New ITIF report finds U.S. ranks last among 40 nations and regions in progress toward an innovation-based economy

By: Information Daily Staff Writer
Published: Thursday, February 26, 2009 - 07:29 GMT Jump to Comments

In a new report, "The Atlantic Century: Benchmarking EU and U.S. Innovation and Competiveness," the Information Technology and Innovation Foundation uses 16 indicators in six key areas—human capital, innovation capacity, entrepreneurship, IT infrastructure, economic policy factors and economic performance—to assess the extent to which nations are able to compete on the basis of innovation.

Unlike several recent studies that find that the U.S. leads in innovation-based competitiveness, this report finds that while the U.S. still leads the EU, it ranks sixth overall, behind Singapore, the world leader. However, the report also assesses nations’ progress on the 16 indicators since the turn of the century. On this measure of progress the U.S. performance is much worse; in fact, the U.S. ranks 40th of the 40 nations and regions examined. The EU-15 region has improved faster than the U.S. (but considerably behind the leader, China) and as a result, ranks 28th among the 40 nations/regions in change. If the EU-15 region as a whole continues to improve at this faster rate than the United States, it would surpass the United States in innovation-based competitiveness by 2020.

The report argues that the prevailing view among many Washington policymakers is that the United States has been number 1 for so long it will continue to be number 1. Given this situation, the thinking goes, there is no real need for the United States to develop and implement a national economic development or competitiveness strategy. But this report finds that not only is the U.S. not number 1, but that its position is slipping rapidly. Absent a coherent national innovation strategy, the U.S. position will likely continue to slip, and with it, relative U.S. living standards.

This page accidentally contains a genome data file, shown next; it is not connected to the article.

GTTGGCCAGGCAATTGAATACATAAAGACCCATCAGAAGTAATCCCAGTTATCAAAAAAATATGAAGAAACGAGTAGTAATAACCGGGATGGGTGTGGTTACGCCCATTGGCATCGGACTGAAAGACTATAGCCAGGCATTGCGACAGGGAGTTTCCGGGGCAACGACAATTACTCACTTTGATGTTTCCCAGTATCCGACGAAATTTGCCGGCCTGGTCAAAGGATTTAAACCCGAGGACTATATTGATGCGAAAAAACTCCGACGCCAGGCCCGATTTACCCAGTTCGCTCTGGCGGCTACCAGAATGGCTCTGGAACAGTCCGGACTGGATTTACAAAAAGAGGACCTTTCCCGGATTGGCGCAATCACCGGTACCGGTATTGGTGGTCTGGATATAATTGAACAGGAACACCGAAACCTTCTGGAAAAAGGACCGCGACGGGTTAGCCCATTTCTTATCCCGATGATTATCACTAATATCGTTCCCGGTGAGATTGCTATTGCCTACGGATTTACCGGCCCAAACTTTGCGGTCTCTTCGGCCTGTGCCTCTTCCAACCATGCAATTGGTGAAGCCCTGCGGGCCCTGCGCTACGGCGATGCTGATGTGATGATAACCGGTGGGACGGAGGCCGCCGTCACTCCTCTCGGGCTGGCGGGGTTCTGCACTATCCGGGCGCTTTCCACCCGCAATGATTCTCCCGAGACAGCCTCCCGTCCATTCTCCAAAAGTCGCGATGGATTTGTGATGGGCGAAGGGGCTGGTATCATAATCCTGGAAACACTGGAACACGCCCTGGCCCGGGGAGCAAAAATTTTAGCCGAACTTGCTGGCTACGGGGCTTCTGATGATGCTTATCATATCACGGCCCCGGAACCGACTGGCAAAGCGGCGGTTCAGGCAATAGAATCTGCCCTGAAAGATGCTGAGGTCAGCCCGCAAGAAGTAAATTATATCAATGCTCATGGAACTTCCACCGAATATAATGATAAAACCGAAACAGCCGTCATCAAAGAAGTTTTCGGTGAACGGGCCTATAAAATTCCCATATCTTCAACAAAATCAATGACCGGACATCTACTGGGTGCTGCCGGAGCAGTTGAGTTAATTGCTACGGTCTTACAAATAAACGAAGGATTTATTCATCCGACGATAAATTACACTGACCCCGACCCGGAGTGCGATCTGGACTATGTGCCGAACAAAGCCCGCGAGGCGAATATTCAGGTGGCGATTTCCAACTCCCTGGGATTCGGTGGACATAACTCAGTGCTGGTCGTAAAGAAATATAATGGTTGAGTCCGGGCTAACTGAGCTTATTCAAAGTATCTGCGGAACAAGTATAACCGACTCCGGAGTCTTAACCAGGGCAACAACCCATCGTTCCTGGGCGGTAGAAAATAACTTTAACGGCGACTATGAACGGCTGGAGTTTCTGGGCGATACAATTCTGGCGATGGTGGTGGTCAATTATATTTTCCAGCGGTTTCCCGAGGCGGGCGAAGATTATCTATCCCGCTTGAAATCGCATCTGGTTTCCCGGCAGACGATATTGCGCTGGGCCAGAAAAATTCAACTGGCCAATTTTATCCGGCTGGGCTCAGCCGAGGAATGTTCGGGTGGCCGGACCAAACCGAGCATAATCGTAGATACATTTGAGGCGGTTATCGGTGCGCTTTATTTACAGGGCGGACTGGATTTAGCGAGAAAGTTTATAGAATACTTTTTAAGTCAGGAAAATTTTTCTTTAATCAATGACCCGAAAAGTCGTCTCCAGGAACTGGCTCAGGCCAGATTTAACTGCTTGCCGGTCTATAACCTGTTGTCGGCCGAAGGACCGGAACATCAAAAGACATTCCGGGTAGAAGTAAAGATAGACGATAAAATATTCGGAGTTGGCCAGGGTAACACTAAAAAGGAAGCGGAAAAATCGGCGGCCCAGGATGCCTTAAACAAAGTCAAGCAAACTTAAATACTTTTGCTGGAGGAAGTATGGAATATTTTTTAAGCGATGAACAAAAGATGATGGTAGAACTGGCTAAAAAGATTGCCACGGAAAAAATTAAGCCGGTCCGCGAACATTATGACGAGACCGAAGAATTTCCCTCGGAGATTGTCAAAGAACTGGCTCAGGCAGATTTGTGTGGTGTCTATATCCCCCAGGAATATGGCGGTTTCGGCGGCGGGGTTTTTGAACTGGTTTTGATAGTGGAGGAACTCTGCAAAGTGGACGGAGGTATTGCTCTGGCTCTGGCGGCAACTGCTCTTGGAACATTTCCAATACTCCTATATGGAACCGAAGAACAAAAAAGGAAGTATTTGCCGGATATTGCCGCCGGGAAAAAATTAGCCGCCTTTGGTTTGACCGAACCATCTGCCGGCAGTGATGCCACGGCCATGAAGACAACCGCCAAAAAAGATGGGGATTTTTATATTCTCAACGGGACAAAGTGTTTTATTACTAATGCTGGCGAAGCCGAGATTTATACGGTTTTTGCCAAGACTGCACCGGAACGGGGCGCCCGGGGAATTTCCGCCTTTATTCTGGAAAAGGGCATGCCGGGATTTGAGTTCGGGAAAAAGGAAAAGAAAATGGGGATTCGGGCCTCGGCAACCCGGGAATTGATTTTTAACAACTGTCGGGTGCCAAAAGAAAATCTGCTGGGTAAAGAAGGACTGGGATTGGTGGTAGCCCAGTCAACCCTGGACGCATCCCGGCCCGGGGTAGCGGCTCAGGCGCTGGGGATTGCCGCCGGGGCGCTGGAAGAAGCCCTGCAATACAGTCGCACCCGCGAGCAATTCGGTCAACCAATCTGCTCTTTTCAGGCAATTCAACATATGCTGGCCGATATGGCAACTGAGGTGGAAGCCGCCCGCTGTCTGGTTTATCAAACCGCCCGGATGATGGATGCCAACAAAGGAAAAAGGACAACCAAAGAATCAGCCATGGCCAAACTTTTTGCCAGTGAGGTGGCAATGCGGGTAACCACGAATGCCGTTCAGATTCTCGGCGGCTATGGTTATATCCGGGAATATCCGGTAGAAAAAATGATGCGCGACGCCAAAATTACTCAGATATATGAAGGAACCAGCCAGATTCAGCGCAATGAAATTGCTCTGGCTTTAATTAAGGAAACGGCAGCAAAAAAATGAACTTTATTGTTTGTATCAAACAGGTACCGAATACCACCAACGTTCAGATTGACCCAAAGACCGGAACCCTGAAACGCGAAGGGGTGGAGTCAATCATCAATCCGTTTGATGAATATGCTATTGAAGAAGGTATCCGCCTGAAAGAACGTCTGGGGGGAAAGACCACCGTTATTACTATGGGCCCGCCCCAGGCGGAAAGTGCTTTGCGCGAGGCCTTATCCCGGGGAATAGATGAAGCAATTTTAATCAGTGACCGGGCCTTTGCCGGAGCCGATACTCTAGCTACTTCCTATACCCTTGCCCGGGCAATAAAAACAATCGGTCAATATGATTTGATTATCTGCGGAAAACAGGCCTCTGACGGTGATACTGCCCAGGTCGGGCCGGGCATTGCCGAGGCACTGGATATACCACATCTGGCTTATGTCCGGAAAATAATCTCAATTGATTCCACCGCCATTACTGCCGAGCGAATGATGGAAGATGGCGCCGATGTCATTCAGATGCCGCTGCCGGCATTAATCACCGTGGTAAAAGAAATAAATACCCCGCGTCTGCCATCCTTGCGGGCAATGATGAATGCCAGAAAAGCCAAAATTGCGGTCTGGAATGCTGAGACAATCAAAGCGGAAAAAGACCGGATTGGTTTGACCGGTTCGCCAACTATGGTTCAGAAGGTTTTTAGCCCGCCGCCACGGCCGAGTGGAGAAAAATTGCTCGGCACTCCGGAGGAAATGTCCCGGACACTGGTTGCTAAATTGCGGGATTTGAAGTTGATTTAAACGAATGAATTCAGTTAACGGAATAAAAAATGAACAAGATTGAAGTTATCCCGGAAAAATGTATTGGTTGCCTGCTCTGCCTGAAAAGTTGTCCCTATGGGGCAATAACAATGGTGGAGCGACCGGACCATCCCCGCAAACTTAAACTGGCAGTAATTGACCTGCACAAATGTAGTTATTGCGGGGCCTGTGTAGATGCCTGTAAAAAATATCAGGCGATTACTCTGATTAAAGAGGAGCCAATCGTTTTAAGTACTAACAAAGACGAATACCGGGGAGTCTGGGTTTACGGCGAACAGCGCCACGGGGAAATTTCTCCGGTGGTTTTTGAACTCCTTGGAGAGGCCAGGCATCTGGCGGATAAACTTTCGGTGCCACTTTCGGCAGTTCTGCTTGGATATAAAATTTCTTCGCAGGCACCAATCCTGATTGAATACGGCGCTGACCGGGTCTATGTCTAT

While the report does not lay out a specific innovation or policy agenda, it does provide an outline of key policies that need to be pursued to turn around the decline in U.S. innovation-based competitiveness:

* Put in place incentives for firms to innovate within their borders.
* Be open to high-skill immigration.
* Foster a digital economy.
* Support the kinds of institutions that are critical to innovation.
* Ensure that regulations and other related government policies support, not retard , innovation.

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